Restorative Justice

The Education Practice Team strives to find innovative and solution oriented approaches for student misconduct matters.  In a typical student misconduct scenario, an accused student risks suspension or expulsion from school without accepting responsibility for his/her actions.  The harmed individual(s) may feel safer if the accused is sent away, but never really obtains any acknowledgement of the harm that occurred.  Also, the institution never really addresses the underlying issues contributing to the misconduct and how the values of the institution were disregarded.  In the end, all parties involved often feel dissatisfied.

Recognizing a need for better procedures for student misconduct, in January of 2017, Susan Stone and Kristina Supler became trained co-facilitators for a process called restorative justice (“RJ”). Restorative justice seeks to address both individual instances of student misconduct and broader conflicts that threaten to damage the educational community.  RJ ensures that the harm rather than the person is put in the center of the conflict, and in so doing, creates space to repair the harm.

Restorative justice facilitators select from three different systems: prevention circles, response conferences and restorative justice boards.  These interventions focus on understanding the harm caused, how to repair the harm, how to prevent reoccurrence, and how to ensure safer communities.  Through application of the correct restorative justice model, the injured party can heal from the harm and the offender can take responsibility for his/her behaviors and be held accountable, all while knowing that there is room for healing and reintegration.

Restorative justice processes are helpful in a number of misconduct cases such as:

  • Sexual offenses;
  • Alcohol and drug cases;
  • Plagiarism charges and academic misconduct matters;
  • Vandalism and other property offenses;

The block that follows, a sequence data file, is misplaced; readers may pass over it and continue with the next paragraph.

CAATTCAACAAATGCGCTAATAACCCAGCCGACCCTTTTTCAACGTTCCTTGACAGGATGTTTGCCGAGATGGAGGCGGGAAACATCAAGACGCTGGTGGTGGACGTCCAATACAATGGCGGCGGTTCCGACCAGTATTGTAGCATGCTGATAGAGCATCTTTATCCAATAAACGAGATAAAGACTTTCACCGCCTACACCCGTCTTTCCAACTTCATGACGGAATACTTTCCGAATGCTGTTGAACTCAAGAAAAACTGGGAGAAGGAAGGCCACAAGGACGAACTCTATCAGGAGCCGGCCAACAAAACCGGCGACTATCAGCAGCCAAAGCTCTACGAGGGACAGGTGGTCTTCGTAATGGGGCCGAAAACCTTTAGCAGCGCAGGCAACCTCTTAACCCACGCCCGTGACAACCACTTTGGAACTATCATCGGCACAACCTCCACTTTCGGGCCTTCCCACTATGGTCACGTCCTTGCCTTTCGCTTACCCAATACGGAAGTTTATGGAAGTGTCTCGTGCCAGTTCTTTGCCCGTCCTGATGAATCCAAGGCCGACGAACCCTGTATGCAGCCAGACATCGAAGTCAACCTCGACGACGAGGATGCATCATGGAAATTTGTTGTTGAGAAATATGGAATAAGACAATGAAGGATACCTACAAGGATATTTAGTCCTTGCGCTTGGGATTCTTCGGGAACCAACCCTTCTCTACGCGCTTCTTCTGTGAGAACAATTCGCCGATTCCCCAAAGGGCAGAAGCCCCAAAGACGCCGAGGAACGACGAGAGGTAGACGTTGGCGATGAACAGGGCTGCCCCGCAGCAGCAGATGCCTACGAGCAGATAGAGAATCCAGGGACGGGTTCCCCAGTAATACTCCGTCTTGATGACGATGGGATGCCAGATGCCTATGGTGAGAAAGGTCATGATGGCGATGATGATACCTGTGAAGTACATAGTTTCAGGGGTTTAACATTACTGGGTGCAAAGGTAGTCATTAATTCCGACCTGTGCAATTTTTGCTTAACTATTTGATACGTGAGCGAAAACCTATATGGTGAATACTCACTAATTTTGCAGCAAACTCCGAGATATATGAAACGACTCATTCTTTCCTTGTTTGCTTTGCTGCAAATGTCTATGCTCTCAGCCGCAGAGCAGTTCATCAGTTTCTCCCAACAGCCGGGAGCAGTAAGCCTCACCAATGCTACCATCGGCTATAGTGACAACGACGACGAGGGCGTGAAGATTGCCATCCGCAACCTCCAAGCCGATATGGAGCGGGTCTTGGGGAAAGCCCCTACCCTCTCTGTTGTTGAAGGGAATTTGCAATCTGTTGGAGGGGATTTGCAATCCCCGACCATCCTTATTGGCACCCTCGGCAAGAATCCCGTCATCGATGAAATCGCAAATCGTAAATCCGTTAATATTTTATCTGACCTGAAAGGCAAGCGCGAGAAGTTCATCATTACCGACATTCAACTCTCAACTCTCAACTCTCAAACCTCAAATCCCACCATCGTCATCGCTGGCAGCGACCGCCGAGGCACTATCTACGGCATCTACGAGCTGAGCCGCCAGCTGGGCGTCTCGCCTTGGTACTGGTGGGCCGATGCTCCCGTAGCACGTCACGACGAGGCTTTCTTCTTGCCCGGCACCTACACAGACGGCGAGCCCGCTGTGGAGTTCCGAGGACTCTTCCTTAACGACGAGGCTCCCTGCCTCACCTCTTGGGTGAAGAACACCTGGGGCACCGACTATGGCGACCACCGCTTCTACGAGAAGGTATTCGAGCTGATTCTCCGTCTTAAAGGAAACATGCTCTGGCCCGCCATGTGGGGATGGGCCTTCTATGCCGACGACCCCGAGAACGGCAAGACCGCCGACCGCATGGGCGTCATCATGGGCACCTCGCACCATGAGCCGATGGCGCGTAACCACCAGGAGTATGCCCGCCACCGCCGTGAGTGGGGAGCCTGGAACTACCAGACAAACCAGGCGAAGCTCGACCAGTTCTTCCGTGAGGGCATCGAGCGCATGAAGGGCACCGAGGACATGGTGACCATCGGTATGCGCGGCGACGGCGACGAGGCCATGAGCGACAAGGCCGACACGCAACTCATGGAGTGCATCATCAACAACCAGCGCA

• Bias and other forms of gender, race, religion and national origin harassment;
  • Bullying and hazing incidents;
  • Telecommunication (social media) harassment; and
  • School violence.

While restorative justice shares some similarities with mediation, there are significant differences. RJ works to ensure accountability through a collaborative rather than adversarial process.  Offenders must commit to taking full responsibility for their actions.  There can be no victim blaming or non-admission of guilt.  Also, co-facilitators spend significant amounts of time before the formal restorative justice session to ensure the session is productive.  Strict guidelines are established to prevent revictimization and to help ensure that all participants have an equal opportunity to participate and be heard.

Co-facilitators seek to uncover the core values of the community through firm boundaries, compassion and accountability.  As stated by Martin Luther King: “Man must evolve for all human conflict a method that rejects revenge, aggression and retaliation.”  To reach this goal, a system requires collaboration, community involvement and honest dialogue. If your community is interested in restorative justice, please contact Kristina Supler and Susan Stone to discuss how restorative justice techniques can provide a better solution for misconduct cases.

To better understand the RJ process in real time, please view this video, which demonstrates the restorative justice process and how it was applied to a real world scenario.

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